Take a moment and remember back to your childhood years with me. Think about camping trips you took with scouts, family, or just a group of friends. Imagine you are sitting around a roaring camp fire huddled together with your friends listening to a riveting ghost story. If told well, you can hear a pin drop. Were you one of the kids who could tell a story and draw people in, or did your ghost stories fall flat? I want to propose today that how you did in childhood ghost story telling can have an impact on how well you do today in job search – particularly interviews.
What the heck do ghost stories have to do with job search? Well strike the spooky bit and what you have is a story – a narrative which succeeds or fails based on the strength of its delivery. Our culture loves story – we get drawn into news items with intriguing narratives; celebrities get on talk shows to promote their work and tell funny stories, we devour autobiographies of interesting and inspiring figures. Just think about how much fun you have reeling people in with a really engaging story – and embarrassing moment maybe, or a childhood folly.
So again – what does this have to do with job search? Easy – interviewers like story too. I’m not talking about made up tall tales of workplace success. I’m talking about clear and concise examples of your skills and expertise. I’ve had the misfortune of sitting in on an interview where a candidate listed off his skills in a painfully “dry toast” way. It was thirty minutes of “I’m good at blah, blah blah….”. No one in the room was engaged, and we had no understanding of how this person’s so-called skills could fit in with our daily operations. All-in-all this interviewee didn’t ace it.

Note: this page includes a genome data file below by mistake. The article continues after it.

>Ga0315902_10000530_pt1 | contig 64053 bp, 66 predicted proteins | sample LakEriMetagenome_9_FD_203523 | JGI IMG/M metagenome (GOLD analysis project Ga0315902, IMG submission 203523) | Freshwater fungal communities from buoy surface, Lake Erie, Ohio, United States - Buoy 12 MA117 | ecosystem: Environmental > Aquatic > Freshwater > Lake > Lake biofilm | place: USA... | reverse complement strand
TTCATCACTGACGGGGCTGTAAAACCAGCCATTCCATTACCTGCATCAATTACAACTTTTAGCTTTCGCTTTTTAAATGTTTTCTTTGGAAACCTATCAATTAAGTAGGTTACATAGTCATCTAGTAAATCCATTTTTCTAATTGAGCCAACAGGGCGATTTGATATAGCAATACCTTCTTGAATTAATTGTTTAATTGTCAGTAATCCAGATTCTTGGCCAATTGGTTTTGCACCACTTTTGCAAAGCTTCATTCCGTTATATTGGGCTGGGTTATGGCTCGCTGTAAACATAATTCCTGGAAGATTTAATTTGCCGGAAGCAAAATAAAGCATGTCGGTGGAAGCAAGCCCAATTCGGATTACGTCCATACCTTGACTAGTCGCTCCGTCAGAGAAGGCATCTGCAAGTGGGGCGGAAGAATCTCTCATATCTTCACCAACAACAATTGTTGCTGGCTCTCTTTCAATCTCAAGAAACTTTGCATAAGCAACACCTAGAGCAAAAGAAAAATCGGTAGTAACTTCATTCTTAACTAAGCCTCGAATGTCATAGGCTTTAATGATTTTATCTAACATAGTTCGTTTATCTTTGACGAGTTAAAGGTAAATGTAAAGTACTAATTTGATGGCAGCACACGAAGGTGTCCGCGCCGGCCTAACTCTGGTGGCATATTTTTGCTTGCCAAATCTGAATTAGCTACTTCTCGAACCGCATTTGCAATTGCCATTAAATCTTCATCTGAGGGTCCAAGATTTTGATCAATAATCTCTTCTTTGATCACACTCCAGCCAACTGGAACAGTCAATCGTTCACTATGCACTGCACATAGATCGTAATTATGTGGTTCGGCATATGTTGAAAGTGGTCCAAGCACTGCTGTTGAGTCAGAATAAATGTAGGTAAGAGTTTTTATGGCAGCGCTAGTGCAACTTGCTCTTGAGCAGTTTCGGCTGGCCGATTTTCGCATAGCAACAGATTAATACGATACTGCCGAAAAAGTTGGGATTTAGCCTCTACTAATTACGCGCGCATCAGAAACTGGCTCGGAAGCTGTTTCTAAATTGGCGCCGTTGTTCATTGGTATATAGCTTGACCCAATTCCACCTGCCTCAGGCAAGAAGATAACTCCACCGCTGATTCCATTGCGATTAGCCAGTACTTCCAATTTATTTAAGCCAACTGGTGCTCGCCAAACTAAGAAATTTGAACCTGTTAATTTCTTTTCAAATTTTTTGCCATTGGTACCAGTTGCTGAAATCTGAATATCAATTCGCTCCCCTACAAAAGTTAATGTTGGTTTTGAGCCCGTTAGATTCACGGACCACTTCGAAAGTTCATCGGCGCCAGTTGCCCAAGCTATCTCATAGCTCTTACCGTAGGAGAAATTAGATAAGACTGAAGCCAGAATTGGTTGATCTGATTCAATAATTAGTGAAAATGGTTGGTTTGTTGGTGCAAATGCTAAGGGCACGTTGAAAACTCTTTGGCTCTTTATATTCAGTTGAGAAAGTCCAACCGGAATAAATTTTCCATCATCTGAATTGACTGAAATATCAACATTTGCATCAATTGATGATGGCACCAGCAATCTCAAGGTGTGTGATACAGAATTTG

If the candidate had linked his skills to stories, he just might have turned it around. A winning interview strategy has you finding ways to prove your skills by illustrating them in the context of a project you are really proud of, or an innovation you brought to a former company that enhanced operations. You don’t need to share a novel – in fact, you should be ready with compact stories that you can share in a minute or two. When brainstorming these narratives be sure to remind yourself that your potential employer doesn’t know anything about your current or prior employer. You need to keep your stories macro and avoid getting into details that don’t directly illustrate your skills. Your employer doesn’t need to know the name of a company specific report you created – but they would benefit from knowing that your report creation decreased waste by 20%.
When you share in narrative during the interview phase, you get to be the strapping protagonist in your career story. Your skills begin to take on color and life and you get to entice the employer with snippets of your brilliance. So – from ghost stories to job interviews there is a common skill that makes one successful; the treasured art of storytelling.
Image courtesy of Evgeni Dinev / FreeDigitalPhotos.net